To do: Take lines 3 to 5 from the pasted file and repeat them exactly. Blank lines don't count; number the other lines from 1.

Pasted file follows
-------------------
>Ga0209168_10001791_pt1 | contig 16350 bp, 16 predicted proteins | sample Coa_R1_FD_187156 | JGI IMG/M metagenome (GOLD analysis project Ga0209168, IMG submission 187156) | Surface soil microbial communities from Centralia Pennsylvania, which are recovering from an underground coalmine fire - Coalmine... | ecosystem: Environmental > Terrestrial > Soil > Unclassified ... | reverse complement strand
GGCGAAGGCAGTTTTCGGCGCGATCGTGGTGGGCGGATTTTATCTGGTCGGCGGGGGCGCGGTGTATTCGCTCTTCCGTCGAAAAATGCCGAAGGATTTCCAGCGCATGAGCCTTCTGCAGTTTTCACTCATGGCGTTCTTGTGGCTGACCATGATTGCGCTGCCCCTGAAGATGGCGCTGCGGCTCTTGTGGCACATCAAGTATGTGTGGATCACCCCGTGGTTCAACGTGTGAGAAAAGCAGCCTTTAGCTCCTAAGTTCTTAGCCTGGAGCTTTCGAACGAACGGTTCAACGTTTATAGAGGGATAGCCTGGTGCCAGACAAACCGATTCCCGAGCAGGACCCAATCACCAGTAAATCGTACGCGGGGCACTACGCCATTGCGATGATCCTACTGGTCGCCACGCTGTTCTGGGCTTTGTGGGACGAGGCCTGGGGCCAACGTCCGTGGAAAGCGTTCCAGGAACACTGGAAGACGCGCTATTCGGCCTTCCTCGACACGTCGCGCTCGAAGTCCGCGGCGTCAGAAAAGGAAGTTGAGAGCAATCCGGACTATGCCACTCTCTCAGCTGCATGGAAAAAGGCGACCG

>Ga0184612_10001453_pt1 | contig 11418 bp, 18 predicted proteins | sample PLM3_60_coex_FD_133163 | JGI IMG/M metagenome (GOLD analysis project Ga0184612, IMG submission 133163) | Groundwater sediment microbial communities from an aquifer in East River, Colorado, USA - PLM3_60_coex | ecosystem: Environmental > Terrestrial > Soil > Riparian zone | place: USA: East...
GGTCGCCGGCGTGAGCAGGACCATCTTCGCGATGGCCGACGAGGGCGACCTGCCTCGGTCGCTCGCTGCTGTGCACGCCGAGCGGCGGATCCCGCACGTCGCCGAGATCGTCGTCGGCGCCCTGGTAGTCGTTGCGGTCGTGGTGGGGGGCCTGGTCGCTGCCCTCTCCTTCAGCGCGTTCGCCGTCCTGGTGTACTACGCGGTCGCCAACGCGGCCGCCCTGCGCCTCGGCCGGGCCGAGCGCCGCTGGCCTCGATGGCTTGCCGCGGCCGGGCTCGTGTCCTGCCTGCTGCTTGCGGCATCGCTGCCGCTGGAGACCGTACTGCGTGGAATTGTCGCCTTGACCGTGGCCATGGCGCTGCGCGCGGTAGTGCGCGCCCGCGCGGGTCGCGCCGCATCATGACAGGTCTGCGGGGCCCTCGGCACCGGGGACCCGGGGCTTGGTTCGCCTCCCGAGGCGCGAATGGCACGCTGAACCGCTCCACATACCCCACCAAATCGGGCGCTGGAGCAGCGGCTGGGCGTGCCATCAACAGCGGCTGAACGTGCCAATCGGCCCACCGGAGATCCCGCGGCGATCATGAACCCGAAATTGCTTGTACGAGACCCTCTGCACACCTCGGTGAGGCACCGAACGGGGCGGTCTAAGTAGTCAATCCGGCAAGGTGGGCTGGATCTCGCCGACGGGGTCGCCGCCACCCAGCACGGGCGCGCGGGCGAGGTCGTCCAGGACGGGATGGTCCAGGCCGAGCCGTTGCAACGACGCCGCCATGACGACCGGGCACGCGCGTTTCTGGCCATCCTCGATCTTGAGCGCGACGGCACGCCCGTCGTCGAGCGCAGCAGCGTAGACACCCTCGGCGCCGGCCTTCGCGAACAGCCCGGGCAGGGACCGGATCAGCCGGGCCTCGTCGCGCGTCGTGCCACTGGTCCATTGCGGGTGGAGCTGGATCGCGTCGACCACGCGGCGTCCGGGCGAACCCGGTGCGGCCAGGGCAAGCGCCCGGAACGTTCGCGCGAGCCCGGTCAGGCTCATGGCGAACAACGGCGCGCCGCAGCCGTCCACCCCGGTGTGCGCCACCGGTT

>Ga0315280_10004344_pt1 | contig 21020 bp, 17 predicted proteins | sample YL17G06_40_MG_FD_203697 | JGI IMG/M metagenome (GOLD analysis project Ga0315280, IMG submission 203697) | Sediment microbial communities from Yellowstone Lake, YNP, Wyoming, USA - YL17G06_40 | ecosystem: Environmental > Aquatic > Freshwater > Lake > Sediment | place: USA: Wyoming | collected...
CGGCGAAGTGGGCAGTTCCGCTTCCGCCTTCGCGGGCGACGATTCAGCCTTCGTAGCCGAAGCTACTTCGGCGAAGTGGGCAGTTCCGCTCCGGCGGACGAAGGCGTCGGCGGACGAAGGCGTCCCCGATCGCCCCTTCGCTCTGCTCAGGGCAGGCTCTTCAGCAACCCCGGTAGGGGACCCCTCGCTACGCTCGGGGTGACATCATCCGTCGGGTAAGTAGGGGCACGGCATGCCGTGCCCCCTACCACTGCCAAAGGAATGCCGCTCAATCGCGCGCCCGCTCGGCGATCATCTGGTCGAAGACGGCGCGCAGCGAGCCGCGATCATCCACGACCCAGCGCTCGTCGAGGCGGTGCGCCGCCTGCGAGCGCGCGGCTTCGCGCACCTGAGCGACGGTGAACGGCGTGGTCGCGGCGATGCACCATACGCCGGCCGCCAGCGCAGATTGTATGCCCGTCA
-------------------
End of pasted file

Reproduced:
>Ga0184612_10001453_pt1 | contig 11418 bp, 18 predicted proteins | sample PLM3_60_coex_FD_133163 | JGI IMG/M metagenome (GOLD analysis project Ga0184612, IMG submission 133163) | Groundwater sediment microbial communities from an aquifer in East River, Colorado, USA - PLM3_60_coex | ecosystem: Environmental > Terrestrial > Soil > Riparian zone | place: USA: East...
GGTCGCCGGCGTGAGCAGGACCATCTTCGCGATGGCCGACGAGGGCGACCTGCCTCGGTCGCTCGCTGCTGTGCACGCCGAGCGGCGGATCCCGCACGTCGCCGAGATCGTCGTCGGCGCCCTGGTAGTCGTTGCGGTCGTGGTGGGGGGCCTGGTCGCTGCCCTCTCCTTCAGCGCGTTCGCCGTCCTGGTGTACTACGCGGTCGCCAACGCGGCCGCCCTGCGCCTCGGCCGGGCCGAGCGCCGCTGGCCTCGATGGCTTGCCGCGGCCGGGCTCGTGTCCTGCCTGCTGCTTGCGGCATCGCTGCCGCTGGAGACCGTACTGCGTGGAATTGTCGCCTTGACCGTGGCCATGGCGCTGCGCGCGGTAGTGCGCGCCCGCGCGGGTCGCGCCGCATCATGACAGGTCTGCGGGGCCCTCGGCACCGGGGACCCGGGGCTTGGTTCGCCTCCCGAGGCGCGAATGGCACGCTGAACCGCTCCACATACCCCACCAAATCGGGCGCTGGAGCAGCGGCTGGGCGTGCCATCAACAGCGGCTGAACGTGCCAATCGGCCCACCGGAGATCCCGCGGCGATCATGAACCCGAAATTGCTTGTACGAGACCCTCTGCACACCTCGGTGAGGCACCGAACGGGGCGGTCTAAGTAGTCAATCCGGCAAGGTGGGCTGGATCTCGCCGACGGGGTCGCCGCCACCCAGCACGGGCGCGCGGGCGAGGTCGTCCAGGACGGGATGGTCCAGGCCGAGCCGTTGCAACGACGCCGCCATGACGACCGGGCACGCGCGTTTCTGGCCATCCTCGATCTTGAGCGCGACGGCACGCCCGTCGTCGAGCGCAGCAGCGTAGACACCCTCGGCGCCGGCCTTCGCGAACAGCCCGGGCAGGGACCGGATCAGCCGGGCCTCGTCGCGCGTCGTGCCACTGGTCCATTGCGGGTGGAGCTGGATCGCGTCGACCACGCGGCGTCCGGGCGAACCCGGTGCGGCCAGGGCAAGCGCCCGGAACGTTCGCGCGAGCCCGGTCAGGCTCATGGCGAACAACGGCGCGCCGCAGCCGTCCACCCCGGTGTGCGCCACCGGTT

>Ga0315280_10004344_pt1 | contig 21020 bp, 17 predicted proteins | sample YL17G06_40_MG_FD_203697 | JGI IMG/M metagenome (GOLD analysis project Ga0315280, IMG submission 203697) | Sediment microbial communities from Yellowstone Lake, YNP, Wyoming, USA - YL17G06_40 | ecosystem: Environmental > Aquatic > Freshwater > Lake > Sediment | place: USA: Wyoming | collected...